During the Partnership for Priority Video Alarm Response (PPVAR) seminar in San Antonio, several speakers discussed the benefits of verified video alarms. The speakers included (l-r): CheckVideo's Chris Brown, Response Center USA's J.D. Benfer, CheckVideo's John Estrada, Tyco/Visonic's Rachel St. John, NICB's Mike Gallagher and Videofied's Keith Jentoft.
SAN ANTONIO, Texas — More than 100 members of the alarm, law enforcement and insurance industries attended a Partnership for Priority Video Alarm Response (PPVAR) seminar here to learn how to build public-private sector alliances through the use of video alarms and priority response.
Organized by J.D. Benfer, president of wholesale monitoring provider Response Center, the program promoted the use of video alarms to make arrests. Benfer, who served on the San Antonio Police Department (SAPD) for 20 years, says he has seen firsthand how the partnership between law enforcement and the alarm industry has deteriorated. Because of this, he wanted to host the seminar to revive law enforcement’s enthusiasm for responding to alarms.
“Officers form their own opinions about the reputation of alarm companies in their areas,” he tells SSI. “They also know which alarms have the likelihood of an apprehension of a criminal. In my day, officers fought over responding to audio listen-in alarms because there was a distinct possibility of making arrests, and they knew of the locations more prone to break-ins. With the sheer proliferation of alarms today, that likelihood has dwindled to an unrecognizable trickle.”
In addition to building partnerships, the training also focused on the benefits of video alarms from the insurance industry perspective. During the session, the National Insurance Crime Bureau’s (NICB) Michael Gallagher explained that priority response is an effective way to reduce property crime, make arrests and reduce the amount of insurance claims. NICB, a PPVAR member, works closely with law enforcement agencies across the nation. Among its efforts, NCIB provides “bait cars” to help capture criminals, plus cameras and GPS trackers at no cost to local police departments. The group also trains more than 20,000 officers on risk assessments, investigation techniques and best practices per year.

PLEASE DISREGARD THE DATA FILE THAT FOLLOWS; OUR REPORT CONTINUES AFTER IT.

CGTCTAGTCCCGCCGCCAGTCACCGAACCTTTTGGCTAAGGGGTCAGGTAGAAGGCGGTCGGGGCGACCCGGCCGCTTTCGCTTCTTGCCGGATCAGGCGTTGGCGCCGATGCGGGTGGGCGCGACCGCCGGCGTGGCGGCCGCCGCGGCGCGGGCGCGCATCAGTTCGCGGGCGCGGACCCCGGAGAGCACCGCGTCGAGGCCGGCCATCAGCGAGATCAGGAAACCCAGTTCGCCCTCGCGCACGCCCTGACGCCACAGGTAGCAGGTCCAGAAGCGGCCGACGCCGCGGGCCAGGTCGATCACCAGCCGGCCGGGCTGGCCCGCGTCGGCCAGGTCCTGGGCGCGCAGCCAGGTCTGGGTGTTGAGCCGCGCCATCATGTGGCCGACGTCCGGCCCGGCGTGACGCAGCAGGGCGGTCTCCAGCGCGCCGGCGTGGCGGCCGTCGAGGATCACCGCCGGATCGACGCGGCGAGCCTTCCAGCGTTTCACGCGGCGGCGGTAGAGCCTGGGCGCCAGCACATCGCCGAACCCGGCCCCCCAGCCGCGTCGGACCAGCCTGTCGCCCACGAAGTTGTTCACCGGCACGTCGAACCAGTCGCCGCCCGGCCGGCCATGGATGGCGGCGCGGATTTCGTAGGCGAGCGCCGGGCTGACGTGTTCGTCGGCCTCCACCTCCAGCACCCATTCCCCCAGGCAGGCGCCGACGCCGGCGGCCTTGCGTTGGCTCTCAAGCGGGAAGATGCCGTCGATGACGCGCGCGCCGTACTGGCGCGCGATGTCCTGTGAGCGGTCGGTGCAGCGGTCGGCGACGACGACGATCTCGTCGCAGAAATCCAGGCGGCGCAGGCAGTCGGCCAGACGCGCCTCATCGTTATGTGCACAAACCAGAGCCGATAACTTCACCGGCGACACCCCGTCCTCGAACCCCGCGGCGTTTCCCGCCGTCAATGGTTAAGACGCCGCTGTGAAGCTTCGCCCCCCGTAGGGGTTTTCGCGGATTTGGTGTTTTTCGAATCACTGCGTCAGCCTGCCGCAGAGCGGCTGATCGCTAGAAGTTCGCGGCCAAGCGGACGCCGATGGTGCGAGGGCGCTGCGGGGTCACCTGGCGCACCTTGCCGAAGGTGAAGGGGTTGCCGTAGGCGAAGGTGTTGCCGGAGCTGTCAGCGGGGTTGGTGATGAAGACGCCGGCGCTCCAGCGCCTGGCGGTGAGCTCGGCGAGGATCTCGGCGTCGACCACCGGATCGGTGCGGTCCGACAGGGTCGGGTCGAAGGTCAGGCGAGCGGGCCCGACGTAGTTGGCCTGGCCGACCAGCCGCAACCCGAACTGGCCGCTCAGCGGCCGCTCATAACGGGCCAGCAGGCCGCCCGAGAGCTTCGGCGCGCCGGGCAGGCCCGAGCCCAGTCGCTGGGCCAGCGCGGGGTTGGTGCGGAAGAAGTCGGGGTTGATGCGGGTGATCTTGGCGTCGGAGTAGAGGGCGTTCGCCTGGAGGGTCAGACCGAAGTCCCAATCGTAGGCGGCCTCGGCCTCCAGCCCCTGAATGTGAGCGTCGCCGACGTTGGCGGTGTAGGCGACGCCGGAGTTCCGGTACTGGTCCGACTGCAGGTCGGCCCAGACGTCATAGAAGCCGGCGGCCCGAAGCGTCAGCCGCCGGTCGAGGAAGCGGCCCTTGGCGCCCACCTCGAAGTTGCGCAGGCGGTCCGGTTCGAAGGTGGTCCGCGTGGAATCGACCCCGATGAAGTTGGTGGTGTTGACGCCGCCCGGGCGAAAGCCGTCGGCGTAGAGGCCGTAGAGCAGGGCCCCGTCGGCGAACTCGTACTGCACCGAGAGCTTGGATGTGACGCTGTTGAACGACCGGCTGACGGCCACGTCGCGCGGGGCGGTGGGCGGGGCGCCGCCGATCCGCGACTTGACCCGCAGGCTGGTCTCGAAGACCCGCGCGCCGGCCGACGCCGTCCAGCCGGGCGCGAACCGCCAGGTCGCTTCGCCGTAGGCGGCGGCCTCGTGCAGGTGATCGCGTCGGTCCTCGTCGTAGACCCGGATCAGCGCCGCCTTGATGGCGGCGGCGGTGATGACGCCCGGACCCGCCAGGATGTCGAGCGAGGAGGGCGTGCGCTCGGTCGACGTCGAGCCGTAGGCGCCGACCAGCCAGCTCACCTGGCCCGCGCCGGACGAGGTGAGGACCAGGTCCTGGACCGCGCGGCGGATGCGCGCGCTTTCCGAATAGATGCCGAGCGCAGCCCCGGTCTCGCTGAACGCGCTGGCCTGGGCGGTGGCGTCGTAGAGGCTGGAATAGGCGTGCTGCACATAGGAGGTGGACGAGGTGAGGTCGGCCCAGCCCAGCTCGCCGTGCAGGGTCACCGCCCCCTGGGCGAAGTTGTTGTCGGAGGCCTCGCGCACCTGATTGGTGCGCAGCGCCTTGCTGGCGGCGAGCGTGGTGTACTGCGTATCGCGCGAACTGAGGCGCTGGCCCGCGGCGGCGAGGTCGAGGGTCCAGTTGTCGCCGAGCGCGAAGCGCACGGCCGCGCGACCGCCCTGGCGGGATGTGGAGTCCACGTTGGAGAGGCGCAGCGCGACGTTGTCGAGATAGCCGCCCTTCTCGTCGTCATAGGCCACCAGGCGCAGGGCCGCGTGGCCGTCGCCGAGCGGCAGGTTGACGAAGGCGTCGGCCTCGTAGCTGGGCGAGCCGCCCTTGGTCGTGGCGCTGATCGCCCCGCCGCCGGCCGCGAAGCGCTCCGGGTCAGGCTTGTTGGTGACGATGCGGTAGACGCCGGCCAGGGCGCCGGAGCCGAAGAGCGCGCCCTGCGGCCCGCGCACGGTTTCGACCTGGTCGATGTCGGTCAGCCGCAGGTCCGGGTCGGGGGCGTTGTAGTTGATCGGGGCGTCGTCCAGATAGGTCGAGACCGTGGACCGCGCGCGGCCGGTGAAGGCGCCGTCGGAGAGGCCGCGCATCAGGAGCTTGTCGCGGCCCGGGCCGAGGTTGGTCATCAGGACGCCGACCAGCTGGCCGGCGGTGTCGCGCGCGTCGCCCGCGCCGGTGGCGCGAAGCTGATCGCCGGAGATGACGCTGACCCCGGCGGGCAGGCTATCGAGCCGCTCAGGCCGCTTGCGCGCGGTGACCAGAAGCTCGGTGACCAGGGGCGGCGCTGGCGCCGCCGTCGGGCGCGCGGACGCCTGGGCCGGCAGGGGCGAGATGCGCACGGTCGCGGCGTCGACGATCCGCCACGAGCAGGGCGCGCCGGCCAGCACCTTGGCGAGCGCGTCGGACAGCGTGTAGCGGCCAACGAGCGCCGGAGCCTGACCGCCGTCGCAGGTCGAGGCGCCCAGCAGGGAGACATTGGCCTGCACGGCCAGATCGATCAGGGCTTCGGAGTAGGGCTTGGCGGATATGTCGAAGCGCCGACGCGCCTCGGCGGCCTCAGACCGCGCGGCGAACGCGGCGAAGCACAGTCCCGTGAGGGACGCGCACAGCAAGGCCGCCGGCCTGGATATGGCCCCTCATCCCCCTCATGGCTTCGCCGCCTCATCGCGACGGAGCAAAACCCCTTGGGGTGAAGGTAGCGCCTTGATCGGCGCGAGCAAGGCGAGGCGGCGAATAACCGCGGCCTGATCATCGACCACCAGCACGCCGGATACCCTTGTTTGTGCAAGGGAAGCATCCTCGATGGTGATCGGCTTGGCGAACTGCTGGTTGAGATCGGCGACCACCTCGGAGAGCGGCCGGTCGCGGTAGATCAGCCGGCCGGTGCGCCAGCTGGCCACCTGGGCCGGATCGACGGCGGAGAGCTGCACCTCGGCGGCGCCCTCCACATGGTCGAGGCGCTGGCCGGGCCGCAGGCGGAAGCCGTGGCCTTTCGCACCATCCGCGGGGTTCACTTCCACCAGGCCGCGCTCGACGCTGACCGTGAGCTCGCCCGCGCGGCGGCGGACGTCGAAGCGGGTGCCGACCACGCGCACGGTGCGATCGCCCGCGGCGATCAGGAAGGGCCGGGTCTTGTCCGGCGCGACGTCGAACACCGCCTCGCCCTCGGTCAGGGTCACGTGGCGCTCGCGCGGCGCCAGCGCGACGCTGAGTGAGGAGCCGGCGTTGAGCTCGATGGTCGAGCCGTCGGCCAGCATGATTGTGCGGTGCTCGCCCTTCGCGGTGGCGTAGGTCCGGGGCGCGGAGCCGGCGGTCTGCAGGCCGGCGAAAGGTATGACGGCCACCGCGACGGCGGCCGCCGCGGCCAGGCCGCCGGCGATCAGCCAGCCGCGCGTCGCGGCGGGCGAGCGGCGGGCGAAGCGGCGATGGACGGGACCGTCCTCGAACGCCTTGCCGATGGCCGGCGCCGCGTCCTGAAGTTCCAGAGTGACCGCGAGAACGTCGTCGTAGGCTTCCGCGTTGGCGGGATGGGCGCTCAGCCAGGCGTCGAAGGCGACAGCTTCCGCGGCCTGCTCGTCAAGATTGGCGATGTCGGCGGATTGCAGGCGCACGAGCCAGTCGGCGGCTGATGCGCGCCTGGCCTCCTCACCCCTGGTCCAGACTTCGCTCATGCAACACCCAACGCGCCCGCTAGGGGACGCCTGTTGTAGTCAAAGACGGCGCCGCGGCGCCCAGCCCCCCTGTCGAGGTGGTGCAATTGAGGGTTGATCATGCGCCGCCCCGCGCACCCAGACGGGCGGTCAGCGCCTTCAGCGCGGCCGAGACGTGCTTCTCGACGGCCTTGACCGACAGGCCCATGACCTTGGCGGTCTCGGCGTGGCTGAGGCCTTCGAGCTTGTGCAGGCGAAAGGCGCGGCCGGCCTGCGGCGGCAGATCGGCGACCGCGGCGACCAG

Gallagher shared statistics from the National Sheriff’s Association that indicate video alarms have delivered arrest rates of more than 20%, plus statistics by the Chartered Property Casualty Underwriters Association that show one arrest eliminates 30 additional burglaries.
PPVAR Executive Director Keith Jentoft, who is president of RSI Video Technologies, also took part in the program, describing how PPVAR aims to put central stations at the center of public safety, using video to verify actual crimes.
“The driving issue is not false alarm rates but the drive for arrests,” Jentoft tells SSI. “With declining budgets impacting resources to law enforcement, it is ideal for the alarm industry and police to use video alarms to make arrests together.”
Attendees also listened to presentations from representatives of Check Video, RSI Videofied and Tyco. Throughout the demonstrations, the manufacturers stressed that video alarms are not self-surveillance tools.
“Self-surveillance allows the property owner to see if their kids are home, if their pets are OK or if their employees are working,” Jentoft says. “The goal of video alarms is to verify a crime in progress. There are now video alarm upgrade kits that piggyback on a Honeywell or Interlogix panel. These are real video alarms that send video clips to a central station for review and dispatch.”
Benfer has already received positive feedback from San Antonio police officers who attended the event. Because of this, Benfer believes all police officers nationwide will want to implement priority response.
“I am confident that police departments everywhere will not only embrace video verification, but also endorse it,” Benfer says. “If the industry does not embrace the concept, they will do so at their own peril. Verified video alarms are like having someone go to the scene and see if anyone is breaking in prior to the officer being dispatched. A wonderful bi-product is that if no evidence of criminal activity is found, the officer is not even bothered. Properly presented, it is a much easier sell to law enforcement and insurance than it is to alarm dealers.”
PPVAR plans to schedule additional seminars throughout the United States in the coming months.
Ashley Willis is associate editor for SECURITY SALES & INTEGRATION magazine. She can be reached at (310) 533-2419.